Well, in the short term, they CAN'T buy a Leaf. But once (if?) Nissan and Ford actually start having Leafs and Focusi available, then forget it.

· JJJJJJ (not verified) · 3 years ago

Tom, youre falling into the standard trap.

Why buy a lexus when you can buy a kia for 20,000 less?

No a valid comparison.

A large volt is NOT comparable with this small car. Compare the apples, a Smart, an iQ and this. Mind you, all of them are too expensive for the mass market, but someone looking for a small city ev has that to chose from. The volt doesnt fit that description.

· · 3 years ago

The question for me is if the entire segment of small EVs stands a chance--when they have less functionality, features and quality than slightly bigger cars offered at a better price. I think that's Tom's point. I can love this car for what it is, but at a certain point, price does matter--especially vis a vis the price of cars in similar segments.

· · 3 years ago

I've a feeling when Ford announces Focus EV prices, a lot of people will be disappointed. But those who want to lease, can have it for $349.

BTW, I won't be surprised if Nissan raises the price for MY2012 - given the state of $.

· JJ - from Canada (not verified) · 3 years ago

Nissan Leaf gives you 4 doors and a back seat.
That's my pick.
The City might be good for parking control cops.

· · 3 years ago

JJJJJJ: Why would anyone buy this over a LEAF? Maybe you don't need or even want decent back seats and extra cargo space, but it's $7,000 less and backed by a company that you know will still be in business when it breaks down.
If it were the other way around and it was $7,000 less then there's the carrot. The US isn't Europe where tiny micro-cars are needed for inner city driving (and parking). A car the size of a LEAF will do just as fine in any congested city as the Think will. I have a MINI-E which isn't much bigger than the Think and it really isn't any easier to drive around the streets on NYC than some of the small cars that are the size of a LEAF are.

As for "Why buy a lexus when you can buy a kia for 20,000 less?" that really makes no sense in a comparison here. The better, more complete car is actually cheaper in this case, and it's a lot cheaper.

As Brad pointed out, If Think has any chance of succeeding they have to cost less if they offer less. This car is DOA if it's going to sell for $41,700.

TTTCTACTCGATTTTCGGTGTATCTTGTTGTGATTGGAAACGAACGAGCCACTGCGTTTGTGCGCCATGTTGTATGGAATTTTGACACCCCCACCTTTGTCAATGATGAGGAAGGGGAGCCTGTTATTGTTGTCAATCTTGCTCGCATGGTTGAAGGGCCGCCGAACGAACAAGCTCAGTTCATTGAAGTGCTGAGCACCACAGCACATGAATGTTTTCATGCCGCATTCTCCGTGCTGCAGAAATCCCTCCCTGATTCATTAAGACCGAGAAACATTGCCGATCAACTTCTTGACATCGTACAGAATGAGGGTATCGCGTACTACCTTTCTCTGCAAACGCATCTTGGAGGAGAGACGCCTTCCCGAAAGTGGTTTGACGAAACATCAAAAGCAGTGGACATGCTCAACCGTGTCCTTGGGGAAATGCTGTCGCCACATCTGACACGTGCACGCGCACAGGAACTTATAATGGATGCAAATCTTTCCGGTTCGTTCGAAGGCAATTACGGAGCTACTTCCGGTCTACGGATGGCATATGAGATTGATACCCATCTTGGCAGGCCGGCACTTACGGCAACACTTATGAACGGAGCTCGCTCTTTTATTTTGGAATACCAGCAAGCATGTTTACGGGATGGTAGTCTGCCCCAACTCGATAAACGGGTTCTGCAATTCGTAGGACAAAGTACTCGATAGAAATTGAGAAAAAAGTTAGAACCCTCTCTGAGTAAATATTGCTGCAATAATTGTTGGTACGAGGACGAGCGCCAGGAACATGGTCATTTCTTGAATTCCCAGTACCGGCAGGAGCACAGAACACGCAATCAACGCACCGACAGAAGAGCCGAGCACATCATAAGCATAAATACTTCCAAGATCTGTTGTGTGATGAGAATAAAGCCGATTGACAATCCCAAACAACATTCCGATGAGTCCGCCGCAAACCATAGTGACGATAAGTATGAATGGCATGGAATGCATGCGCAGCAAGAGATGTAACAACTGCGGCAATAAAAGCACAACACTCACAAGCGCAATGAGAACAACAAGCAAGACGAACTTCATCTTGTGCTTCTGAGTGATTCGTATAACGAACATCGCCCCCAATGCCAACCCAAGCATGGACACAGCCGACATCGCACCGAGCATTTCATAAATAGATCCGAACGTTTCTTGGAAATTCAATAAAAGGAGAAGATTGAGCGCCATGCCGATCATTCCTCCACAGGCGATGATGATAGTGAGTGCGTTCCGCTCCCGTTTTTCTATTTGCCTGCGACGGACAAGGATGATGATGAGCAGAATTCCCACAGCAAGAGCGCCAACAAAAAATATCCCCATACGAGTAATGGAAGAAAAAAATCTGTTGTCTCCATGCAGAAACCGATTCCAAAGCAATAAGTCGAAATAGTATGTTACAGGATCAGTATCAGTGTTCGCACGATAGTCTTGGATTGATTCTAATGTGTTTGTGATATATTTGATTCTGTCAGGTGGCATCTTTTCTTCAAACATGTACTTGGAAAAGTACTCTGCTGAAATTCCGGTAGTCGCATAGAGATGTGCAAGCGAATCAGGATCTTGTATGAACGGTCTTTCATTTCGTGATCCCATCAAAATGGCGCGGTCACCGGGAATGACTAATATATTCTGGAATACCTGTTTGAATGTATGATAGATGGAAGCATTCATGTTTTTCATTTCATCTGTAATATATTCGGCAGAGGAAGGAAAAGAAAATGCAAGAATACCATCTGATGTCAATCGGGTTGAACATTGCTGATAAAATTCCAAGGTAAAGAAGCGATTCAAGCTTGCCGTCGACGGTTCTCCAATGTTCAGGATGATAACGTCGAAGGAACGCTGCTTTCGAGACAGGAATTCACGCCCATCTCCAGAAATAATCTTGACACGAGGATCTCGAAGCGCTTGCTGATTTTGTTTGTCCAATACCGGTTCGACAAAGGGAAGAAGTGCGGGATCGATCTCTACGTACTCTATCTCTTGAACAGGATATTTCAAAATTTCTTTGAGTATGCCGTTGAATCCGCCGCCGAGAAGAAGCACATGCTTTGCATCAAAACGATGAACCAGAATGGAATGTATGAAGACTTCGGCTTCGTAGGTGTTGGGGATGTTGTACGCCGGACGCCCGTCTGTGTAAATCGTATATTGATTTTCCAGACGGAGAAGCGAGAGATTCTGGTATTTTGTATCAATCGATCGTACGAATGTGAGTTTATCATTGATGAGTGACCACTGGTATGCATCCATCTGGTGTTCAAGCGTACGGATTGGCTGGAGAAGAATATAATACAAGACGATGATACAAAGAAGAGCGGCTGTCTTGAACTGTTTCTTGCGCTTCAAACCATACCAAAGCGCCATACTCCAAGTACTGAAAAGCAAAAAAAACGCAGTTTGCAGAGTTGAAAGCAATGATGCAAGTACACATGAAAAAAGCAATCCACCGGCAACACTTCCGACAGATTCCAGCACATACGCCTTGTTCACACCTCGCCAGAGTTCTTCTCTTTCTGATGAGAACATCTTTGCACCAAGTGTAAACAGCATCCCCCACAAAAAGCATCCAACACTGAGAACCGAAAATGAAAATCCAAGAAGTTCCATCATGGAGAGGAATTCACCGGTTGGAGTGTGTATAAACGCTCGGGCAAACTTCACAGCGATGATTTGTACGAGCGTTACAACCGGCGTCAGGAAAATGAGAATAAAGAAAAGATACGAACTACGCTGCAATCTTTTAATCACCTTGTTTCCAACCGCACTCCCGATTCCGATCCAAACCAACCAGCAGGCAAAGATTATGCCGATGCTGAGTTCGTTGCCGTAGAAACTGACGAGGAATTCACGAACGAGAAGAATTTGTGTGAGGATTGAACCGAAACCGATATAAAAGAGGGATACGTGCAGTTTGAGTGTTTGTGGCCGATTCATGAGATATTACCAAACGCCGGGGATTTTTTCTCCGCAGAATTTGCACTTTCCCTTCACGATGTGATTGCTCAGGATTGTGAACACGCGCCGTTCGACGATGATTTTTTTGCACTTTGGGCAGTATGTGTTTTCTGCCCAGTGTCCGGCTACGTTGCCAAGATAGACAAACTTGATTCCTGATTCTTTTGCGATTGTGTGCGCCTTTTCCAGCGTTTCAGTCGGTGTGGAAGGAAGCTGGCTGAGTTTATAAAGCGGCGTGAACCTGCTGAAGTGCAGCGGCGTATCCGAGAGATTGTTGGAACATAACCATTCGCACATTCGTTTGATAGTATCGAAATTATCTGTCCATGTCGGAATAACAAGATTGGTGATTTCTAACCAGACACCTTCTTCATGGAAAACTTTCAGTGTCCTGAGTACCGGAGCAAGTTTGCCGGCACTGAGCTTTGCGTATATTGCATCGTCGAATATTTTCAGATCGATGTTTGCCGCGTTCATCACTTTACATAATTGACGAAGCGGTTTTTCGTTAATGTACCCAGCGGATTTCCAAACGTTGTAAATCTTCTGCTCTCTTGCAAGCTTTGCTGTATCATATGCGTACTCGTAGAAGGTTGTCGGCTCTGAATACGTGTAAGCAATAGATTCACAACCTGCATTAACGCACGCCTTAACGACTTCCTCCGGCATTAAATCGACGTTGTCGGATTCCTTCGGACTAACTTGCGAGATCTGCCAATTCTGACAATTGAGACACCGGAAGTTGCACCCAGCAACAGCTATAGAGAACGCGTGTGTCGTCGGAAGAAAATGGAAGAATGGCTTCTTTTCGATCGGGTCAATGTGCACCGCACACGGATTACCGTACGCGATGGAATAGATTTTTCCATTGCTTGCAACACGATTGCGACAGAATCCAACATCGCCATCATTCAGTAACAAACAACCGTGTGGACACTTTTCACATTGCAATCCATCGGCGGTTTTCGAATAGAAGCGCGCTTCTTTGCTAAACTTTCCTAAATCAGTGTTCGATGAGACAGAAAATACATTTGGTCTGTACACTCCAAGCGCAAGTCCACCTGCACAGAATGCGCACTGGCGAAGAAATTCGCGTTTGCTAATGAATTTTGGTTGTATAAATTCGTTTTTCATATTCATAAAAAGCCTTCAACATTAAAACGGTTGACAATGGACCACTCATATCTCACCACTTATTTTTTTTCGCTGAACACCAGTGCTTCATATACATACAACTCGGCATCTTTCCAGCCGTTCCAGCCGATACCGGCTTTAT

· · 3 years ago

JJJJJJ: Why would anyone buy this over a LEAF? Maybe you don't need or even want decent back seats and extra cargo space, but it's $7,000 less and backed by a company that you know will still be in business when it breaks down.
If it were the other way around and it was $7,000 less then there's the carrot. The US isn't Europe where tiny micro-cars are needed for inner city driving (and parking). A car the size of a LEAF will do just as fine in any congested city as the Think will. I have a MINI-E which isn't much bigger than the Think and it really isn't any easier to drive around the streets on NYC than some of the small cars that are the size of a LEAF are.

As for "Why buy a lexus when you can buy a kia for 20,000 less?" that really makes no sense in a comparison here. The better, more complete car is actually cheaper in this case, and it's a lot cheaper.

As Brad pointed out, If Think has any chance of succeeding they have to cost less if they offer less. This car is DOA if it's going to sell for $41,700.

· JJ - from Canada (not verified) · 3 years ago

They can sell it to the government; they love paying the highest price :-)

· Dave K. (not verified) · 3 years ago

Here's my 2 cents, a good commuter EV is worth about $35K even without the tax credits. The lower operating costs should save you the difference over the life of the car. This is not including the environmental and Nat. security benefits which average Joe may or may not give a hoot about. With the tax credits this makes the Think a break even proposition but like you said who would pay more for it than a Leaf? The Volt should command a small premium since it can be your only car but I think it's still a little overpriced, I drive a PHEV Prius and of course I would rather drive a Volt but it costs twice as much! (since I started with a car I already had)

· · 3 years ago

My biggest issue with the price of the Th!nk, and what I discussed with them, is WHY does it cost so much? I understand economies of scale quite well, but this car truly is a glorified golf cart. There is nothing special or interesting about the technology or instrumentation. It has an off the shelf stereo thrown in the dash. You can't even get the cool sliding ragtop in the US as of now. So for a plastic car a bit bigger than a golf cart, how can it possibly cost as much as it apparently does to manufacture?

· · 3 years ago

So how is this green? This little car isn't going to be purchased by the wealthy or the poor but predominantly by the commuting middle class. When someone is strapped for cash, they cut back on expenses by buying cheaper products. In these days cheaper products mean cheaper manufacturing practices which usually means less environmental and health concerns. Sure, early adopters won't be spending money at the pump. It will be going to the bank that owns their title instead.